Hope in Yemen’s Tourism Renewed [Archives:2001/48/Viewpoint]

November 26 2001

A glimpse of hope and anticipation has emerged lately in the tourism sector in Yemen. Despite the tough conditions Yemen has gone through in the recent past, and despite the September 11 attacks that have caused tremendous losses to the tourism sector in general, many tourists still believe that Yemen is among the most beautiful and attractive destinations for tourism.
Last week, while I was having dinner in one of the hotels in Sana’a, I was truly delighted to see what I didn’t expect to see anytime soon. I saw around 30 foreign tourists who were having dinner at the hotel.
After inquiring about the objective of their visit, I realized that they were tourists from Germany. Those tourists came despite the negative travel advice of European governments regarding traveling to Yemen. They have challenged this warning and insisted on coming. This courageous step has indeed overwhelmed the emotions of the local staff at the travel industry in Yemen.
“There always is hope. There must be hope,” said a travel agency manager who expressed his faith in Yemen’s beauty and attractions stressing the importance of not giving up hope.
On another level, the Yemeni government is now slowly getting out of the September 11 shock and its consequences. Efforts are underway to implement a security master plan to evaluate and work on eliminating all the problems tourists face, including insecurity and armed escorts, as well other issues that disturb tourists significantly.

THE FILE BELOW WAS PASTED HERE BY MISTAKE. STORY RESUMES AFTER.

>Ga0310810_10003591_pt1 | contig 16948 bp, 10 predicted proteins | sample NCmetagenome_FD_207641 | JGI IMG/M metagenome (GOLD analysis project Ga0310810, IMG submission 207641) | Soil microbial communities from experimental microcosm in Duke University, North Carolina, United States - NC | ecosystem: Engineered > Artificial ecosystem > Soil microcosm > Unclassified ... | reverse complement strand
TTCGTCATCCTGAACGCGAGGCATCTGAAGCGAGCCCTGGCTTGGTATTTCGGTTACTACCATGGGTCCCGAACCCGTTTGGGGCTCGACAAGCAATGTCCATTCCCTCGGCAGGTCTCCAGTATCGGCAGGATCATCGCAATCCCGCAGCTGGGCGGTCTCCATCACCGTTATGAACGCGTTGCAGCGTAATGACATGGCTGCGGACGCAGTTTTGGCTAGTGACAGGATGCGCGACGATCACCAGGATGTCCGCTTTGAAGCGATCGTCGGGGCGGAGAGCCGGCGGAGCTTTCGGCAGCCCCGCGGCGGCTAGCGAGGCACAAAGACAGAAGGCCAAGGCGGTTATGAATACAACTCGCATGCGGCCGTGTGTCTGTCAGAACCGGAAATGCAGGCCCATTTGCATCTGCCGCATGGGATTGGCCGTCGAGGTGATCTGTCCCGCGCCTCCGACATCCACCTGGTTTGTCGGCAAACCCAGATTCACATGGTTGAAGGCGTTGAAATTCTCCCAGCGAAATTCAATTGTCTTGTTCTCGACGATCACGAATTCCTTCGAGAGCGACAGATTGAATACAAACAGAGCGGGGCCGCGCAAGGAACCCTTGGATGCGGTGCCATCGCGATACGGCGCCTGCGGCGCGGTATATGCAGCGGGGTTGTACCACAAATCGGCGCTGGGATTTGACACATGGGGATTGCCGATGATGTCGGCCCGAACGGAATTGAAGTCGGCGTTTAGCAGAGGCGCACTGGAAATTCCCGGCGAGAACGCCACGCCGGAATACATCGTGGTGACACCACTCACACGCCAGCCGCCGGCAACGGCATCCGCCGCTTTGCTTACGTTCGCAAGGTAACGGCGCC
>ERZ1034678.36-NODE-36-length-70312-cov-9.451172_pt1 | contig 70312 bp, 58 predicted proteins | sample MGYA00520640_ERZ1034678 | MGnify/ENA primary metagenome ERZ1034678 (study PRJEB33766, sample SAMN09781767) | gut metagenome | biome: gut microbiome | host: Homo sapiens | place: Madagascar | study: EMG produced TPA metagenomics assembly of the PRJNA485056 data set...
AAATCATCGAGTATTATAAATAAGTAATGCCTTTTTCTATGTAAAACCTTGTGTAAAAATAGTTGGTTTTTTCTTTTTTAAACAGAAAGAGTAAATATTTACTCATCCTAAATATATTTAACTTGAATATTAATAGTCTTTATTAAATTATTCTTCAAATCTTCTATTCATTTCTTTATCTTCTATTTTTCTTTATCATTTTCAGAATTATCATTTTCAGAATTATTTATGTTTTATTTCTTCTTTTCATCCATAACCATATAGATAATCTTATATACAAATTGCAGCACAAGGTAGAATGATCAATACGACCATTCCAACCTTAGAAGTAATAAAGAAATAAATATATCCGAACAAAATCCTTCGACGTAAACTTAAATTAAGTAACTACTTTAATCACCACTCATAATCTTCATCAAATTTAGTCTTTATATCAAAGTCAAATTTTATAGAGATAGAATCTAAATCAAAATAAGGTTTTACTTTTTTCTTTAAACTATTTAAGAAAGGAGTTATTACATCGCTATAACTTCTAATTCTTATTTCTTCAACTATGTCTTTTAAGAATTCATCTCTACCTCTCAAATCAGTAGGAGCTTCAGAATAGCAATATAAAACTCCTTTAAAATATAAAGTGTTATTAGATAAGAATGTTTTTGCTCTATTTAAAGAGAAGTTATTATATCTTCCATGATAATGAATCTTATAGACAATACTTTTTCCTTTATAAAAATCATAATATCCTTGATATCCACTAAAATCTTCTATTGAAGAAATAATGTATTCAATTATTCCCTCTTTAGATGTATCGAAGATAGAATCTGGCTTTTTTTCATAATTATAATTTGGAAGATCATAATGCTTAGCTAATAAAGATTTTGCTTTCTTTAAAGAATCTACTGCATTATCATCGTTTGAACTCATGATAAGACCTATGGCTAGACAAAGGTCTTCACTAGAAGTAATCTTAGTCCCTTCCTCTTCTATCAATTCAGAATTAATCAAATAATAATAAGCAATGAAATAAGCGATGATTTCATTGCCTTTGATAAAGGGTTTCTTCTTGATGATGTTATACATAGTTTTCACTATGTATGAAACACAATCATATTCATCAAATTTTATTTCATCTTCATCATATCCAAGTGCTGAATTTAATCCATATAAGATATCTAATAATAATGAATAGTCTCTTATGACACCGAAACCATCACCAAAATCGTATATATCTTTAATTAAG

However, there are many more steps to be taken to bring Yemen’s image to what it used to be. The government needs to take care of the phenomenon of carrying arms in cities, and also that of military escorts who instead of protecting tourists are getting used to harassing and getting money from them.
As Yemen Times, we thank this particular group for breaking all barriers and resisting all warnings by coming to Yemen. We also want to notify the Yemeni government that it should take advantage of this trust that those tourists gave to the Yemeni security enforcing bodies and act responsibly by providing better security and ridding tourists of indecent and corrupt military escorts that tourists have complained about in the past.
There is hope in Yemen’s tourism future, but this hope should not be shattered by insecurity or instability. We should all work hard on paying back those tourists who trusted us despite all the local, regional, and global events by pushing for more progress in security and stability in Yemen.